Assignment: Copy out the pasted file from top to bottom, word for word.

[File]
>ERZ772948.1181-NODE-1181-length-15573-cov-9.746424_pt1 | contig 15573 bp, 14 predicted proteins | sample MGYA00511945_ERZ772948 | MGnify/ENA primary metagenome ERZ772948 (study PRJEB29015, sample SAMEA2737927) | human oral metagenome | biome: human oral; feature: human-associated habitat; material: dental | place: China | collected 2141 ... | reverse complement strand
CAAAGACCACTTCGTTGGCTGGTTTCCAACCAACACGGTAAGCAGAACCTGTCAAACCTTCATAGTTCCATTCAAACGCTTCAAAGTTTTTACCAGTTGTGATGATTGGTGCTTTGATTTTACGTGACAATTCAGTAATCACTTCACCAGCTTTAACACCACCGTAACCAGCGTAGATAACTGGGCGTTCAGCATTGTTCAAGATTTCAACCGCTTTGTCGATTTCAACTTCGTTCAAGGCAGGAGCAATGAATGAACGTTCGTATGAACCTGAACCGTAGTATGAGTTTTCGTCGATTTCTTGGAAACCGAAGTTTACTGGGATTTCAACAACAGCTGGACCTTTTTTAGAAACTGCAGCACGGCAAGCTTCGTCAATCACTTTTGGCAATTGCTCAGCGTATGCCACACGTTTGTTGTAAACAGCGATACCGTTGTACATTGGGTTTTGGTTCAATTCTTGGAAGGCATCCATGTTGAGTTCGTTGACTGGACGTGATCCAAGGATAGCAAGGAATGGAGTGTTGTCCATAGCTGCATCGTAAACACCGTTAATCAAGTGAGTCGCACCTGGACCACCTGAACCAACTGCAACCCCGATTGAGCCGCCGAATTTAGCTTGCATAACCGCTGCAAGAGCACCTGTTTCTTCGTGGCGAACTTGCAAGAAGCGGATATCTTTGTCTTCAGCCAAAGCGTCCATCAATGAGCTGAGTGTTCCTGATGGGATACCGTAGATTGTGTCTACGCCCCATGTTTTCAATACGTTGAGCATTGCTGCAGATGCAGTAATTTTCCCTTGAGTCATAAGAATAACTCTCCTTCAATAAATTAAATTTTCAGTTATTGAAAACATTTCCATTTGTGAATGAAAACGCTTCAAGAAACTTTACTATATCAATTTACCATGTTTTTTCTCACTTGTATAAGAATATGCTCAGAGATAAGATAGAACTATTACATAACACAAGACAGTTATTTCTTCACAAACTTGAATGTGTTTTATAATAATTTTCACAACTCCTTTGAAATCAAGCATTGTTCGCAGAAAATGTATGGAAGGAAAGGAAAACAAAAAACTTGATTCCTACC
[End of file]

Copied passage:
>ERZ772948.1181-NODE-1181-length-15573-cov-9.746424_pt1 | contig 15573 bp, 14 predicted proteins | sample MGYA00511945_ERZ772948 | MGnify/ENA primary metagenome ERZ772948 (study PRJEB29015, sample SAMEA2737927) | human oral metagenome | biome: human oral; feature: human-associated habitat; material: dental | place: China | collected 2141 ... | reverse complement strand
CAAAGACCACTTCGTTGGCTGGTTTCCAACCAACACGGTAAGCAGAACCTGTCAAACCTTCATAGTTCCATTCAAACGCTTCAAAGTTTTTACCAGTTGTGATGATTGGTGCTTTGATTTTACGTGACAATTCAGTAATCACTTCACCAGCTTTAACACCACCGTAACCAGCGTAGATAACTGGGCGTTCAGCATTGTTCAAGATTTCAACCGCTTTGTCGATTTCAACTTCGTTCAAGGCAGGAGCAATGAATGAACGTTCGTATGAACCTGAACCGTAGTATGAGTTTTCGTCGATTTCTTGGAAACCGAAGTTTACTGGGATTTCAACAACAGCTGGACCTTTTTTAGAAACTGCAGCACGGCAAGCTTCGTCAATCACTTTTGGCAATTGCTCAGCGTATGCCACACGTTTGTTGTAAACAGCGATACCGTTGTACATTGGGTTTTGGTTCAATTCTTGGAAGGCATCCATGTTGAGTTCGTTGACTGGACGTGATCCAAGGATAGCAAGGAATGGAGTGTTGTCCATAGCTGCATCGTAAACACCGTTAATCAAGTGAGTCGCACCTGGACCACCTGAACCAACTGCAACCCCGATTGAGCCGCCGAATTTAGCTTGCATAACCGCTGCAAGAGCACCTGTTTCTTCGTGGCGAACTTGCAAGAAGCGGATATCTTTGTCTTCAGCCAAAGCGTCCATCAATGAGCTGAGTGTTCCTGATGGGATACCGTAGATTGTGTCTACGCCCCATGTTTTCAATACGTTGAGCATTGCTGCAGATGCAGTAATTTTCCCTTGAGTCATAAGAATAACTCTCCTTCAATAAATTAAATTTTCAGTTATTGAAAACATTTCCATTTGTGAATGAAAACGCTTCAAGAAACTTTACTATATCAATTTACCATGTTTTTTCTCACTTGTATAAGAATATGCTCAGAGATAAGATAGAACTATTACATAACACAAGACAGTTATTTCTTCACAAACTTGAATGTGTTTTATAATAATTTTCACAACTCCTTTGAAATCAAGCATTGTTCGCAGAAAATGTATGGAAGGAAAGGAAAACAAAAAACTTGATTCCTACC